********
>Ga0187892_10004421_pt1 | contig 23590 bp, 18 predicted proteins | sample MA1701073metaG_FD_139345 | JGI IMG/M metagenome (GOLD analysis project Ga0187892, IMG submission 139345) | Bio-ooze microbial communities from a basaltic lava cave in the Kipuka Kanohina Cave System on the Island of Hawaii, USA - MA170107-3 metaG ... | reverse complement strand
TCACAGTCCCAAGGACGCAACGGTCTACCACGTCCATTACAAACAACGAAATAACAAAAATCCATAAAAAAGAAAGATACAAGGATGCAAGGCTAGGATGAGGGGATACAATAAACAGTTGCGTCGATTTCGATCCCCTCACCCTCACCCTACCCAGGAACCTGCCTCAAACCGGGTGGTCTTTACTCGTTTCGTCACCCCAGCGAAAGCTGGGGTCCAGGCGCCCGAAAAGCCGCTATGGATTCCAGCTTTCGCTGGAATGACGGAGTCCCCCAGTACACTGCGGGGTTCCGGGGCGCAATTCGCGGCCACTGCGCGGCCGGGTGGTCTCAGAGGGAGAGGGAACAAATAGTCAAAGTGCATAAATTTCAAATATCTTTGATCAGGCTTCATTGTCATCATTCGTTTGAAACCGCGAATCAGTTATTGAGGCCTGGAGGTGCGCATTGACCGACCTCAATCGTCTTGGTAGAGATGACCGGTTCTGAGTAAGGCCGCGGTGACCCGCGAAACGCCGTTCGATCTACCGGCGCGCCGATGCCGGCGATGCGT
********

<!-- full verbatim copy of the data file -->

>Ga0187892_10004421_pt1 | contig 23590 bp, 18 predicted proteins | sample MA1701073metaG_FD_139345 | JGI IMG/M metagenome (GOLD analysis project Ga0187892, IMG submission 139345) | Bio-ooze microbial communities from a basaltic lava cave in the Kipuka Kanohina Cave System on the Island of Hawaii, USA - MA170107-3 metaG ... | reverse complement strand
TCACAGTCCCAAGGACGCAACGGTCTACCACGTCCATTACAAACAACGAAATAACAAAAATCCATAAAAAAGAAAGATACAAGGATGCAAGGCTAGGATGAGGGGATACAATAAACAGTTGCGTCGATTTCGATCCCCTCACCCTCACCCTACCCAGGAACCTGCCTCAAACCGGGTGGTCTTTACTCGTTTCGTCACCCCAGCGAAAGCTGGGGTCCAGGCGCCCGAAAAGCCGCTATGGATTCCAGCTTTCGCTGGAATGACGGAGTCCCCCAGTACACTGCGGGGTTCCGGGGCGCAATTCGCGGCCACTGCGCGGCCGGGTGGTCTCAGAGGGAGAGGGAACAAATAGTCAAAGTGCATAAATTTCAAATATCTTTGATCAGGCTTCATTGTCATCATTCGTTTGAAACCGCGAATCAGTTATTGAGGCCTGGAGGTGCGCATTGACCGACCTCAATCGTCTTGGTAGAGATGACCGGTTCTGAGTAAGGCCGCGGTGACCCGCGAAACGCCGTTCGATCTACCGGCGCGCCGATGCCGGCGATGCGT